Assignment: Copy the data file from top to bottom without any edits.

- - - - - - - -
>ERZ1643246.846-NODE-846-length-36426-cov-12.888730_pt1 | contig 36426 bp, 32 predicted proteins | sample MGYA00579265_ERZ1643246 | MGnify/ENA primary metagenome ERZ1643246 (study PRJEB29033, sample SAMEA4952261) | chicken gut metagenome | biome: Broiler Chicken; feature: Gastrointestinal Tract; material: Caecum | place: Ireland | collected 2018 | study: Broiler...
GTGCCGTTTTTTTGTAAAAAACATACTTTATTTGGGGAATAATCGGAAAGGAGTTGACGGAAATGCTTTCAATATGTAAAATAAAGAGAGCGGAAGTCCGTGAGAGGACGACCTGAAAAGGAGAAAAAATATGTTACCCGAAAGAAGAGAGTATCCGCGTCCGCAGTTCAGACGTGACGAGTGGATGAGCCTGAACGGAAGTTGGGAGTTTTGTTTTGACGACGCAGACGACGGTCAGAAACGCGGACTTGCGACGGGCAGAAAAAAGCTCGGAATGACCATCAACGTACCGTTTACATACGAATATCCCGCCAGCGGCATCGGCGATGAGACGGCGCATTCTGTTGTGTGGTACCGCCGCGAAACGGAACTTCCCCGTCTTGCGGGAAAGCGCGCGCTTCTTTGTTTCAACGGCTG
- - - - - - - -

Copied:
>ERZ1643246.846-NODE-846-length-36426-cov-12.888730_pt1 | contig 36426 bp, 32 predicted proteins | sample MGYA00579265_ERZ1643246 | MGnify/ENA primary metagenome ERZ1643246 (study PRJEB29033, sample SAMEA4952261) | chicken gut metagenome | biome: Broiler Chicken; feature: Gastrointestinal Tract; material: Caecum | place: Ireland | collected 2018 | study: Broiler...
GTGCCGTTTTTTTGTAAAAAACATACTTTATTTGGGGAATAATCGGAAAGGAGTTGACGGAAATGCTTTCAATATGTAAAATAAAGAGAGCGGAAGTCCGTGAGAGGACGACCTGAAAAGGAGAAAAAATATGTTACCCGAAAGAAGAGAGTATCCGCGTCCGCAGTTCAGACGTGACGAGTGGATGAGCCTGAACGGAAGTTGGGAGTTTTGTTTTGACGACGCAGACGACGGTCAGAAACGCGGACTTGCGACGGGCAGAAAAAAGCTCGGAATGACCATCAACGTACCGTTTACATACGAATATCCCGCCAGCGGCATCGGCGATGAGACGGCGCATTCTGTTGTGTGGTACCGCCGCGAAACGGAACTTCCCCGTCTTGCGGGAAAGCGCGCGCTTCTTTGTTTCAACGGCTG